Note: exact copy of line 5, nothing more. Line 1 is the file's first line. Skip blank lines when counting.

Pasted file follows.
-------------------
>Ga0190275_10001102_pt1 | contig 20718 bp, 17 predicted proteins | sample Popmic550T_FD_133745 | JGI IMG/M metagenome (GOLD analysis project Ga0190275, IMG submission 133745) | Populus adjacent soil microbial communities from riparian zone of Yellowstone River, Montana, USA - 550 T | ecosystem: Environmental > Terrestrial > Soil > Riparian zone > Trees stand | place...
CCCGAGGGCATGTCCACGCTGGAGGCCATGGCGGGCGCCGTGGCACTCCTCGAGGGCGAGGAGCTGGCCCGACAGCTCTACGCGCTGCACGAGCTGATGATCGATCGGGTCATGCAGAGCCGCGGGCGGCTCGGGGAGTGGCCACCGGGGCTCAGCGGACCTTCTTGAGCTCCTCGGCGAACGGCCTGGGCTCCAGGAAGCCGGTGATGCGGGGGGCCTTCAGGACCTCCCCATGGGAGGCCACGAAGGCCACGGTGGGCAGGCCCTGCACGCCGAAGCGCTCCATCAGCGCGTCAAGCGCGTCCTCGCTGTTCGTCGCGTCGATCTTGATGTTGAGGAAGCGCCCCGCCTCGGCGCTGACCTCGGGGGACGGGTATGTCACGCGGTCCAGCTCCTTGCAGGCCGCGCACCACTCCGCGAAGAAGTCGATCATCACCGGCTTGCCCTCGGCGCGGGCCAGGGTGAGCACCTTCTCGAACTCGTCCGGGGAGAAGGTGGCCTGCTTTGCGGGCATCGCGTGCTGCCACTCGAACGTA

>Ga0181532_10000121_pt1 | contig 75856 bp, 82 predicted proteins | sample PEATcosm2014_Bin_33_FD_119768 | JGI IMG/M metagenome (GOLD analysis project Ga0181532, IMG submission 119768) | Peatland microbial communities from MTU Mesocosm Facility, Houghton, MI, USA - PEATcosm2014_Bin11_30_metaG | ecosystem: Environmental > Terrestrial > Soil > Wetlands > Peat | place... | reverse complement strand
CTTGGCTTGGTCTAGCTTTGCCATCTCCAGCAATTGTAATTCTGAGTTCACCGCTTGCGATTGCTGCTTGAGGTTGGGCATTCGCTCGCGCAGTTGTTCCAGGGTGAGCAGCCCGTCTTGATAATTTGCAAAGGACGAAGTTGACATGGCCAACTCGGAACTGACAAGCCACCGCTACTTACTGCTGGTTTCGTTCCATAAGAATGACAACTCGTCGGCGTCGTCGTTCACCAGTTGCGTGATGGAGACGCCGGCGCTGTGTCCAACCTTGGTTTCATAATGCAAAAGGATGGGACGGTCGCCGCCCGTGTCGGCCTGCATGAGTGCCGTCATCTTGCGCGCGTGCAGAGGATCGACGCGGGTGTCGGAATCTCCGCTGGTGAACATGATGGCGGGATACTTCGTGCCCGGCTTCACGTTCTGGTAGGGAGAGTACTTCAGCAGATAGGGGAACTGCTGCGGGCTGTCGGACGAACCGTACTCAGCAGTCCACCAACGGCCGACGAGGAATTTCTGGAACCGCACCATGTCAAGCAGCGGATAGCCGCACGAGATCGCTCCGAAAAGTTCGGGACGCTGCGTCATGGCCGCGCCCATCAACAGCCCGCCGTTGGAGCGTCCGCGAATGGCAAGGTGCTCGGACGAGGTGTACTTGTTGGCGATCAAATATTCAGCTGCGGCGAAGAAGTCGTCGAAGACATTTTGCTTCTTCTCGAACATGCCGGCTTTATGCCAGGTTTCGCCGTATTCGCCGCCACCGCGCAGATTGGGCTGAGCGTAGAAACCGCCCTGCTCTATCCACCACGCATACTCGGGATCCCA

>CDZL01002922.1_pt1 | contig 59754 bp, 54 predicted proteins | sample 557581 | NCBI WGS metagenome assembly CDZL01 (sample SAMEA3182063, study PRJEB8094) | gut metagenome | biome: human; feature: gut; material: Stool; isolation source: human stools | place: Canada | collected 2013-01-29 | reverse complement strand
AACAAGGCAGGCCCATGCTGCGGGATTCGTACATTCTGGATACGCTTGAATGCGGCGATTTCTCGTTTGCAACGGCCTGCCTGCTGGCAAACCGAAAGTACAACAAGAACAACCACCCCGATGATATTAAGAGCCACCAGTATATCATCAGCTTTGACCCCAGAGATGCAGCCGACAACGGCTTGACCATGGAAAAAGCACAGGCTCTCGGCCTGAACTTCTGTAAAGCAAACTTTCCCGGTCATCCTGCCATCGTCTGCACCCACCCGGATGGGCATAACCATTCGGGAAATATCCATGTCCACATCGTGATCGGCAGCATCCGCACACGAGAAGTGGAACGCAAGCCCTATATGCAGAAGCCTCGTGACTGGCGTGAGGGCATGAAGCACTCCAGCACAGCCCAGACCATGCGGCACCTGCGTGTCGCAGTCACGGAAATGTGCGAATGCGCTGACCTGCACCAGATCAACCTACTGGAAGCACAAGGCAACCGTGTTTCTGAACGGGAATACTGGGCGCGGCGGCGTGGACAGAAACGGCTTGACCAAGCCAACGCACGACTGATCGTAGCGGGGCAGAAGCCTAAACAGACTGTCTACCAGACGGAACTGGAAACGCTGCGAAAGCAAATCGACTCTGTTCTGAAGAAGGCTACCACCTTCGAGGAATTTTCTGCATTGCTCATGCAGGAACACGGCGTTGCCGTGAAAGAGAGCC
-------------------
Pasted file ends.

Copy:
>CDZL01002922.1_pt1 | contig 59754 bp, 54 predicted proteins | sample 557581 | NCBI WGS metagenome assembly CDZL01 (sample SAMEA3182063, study PRJEB8094) | gut metagenome | biome: human; feature: gut; material: Stool; isolation source: human stools | place: Canada | collected 2013-01-29 | reverse complement strand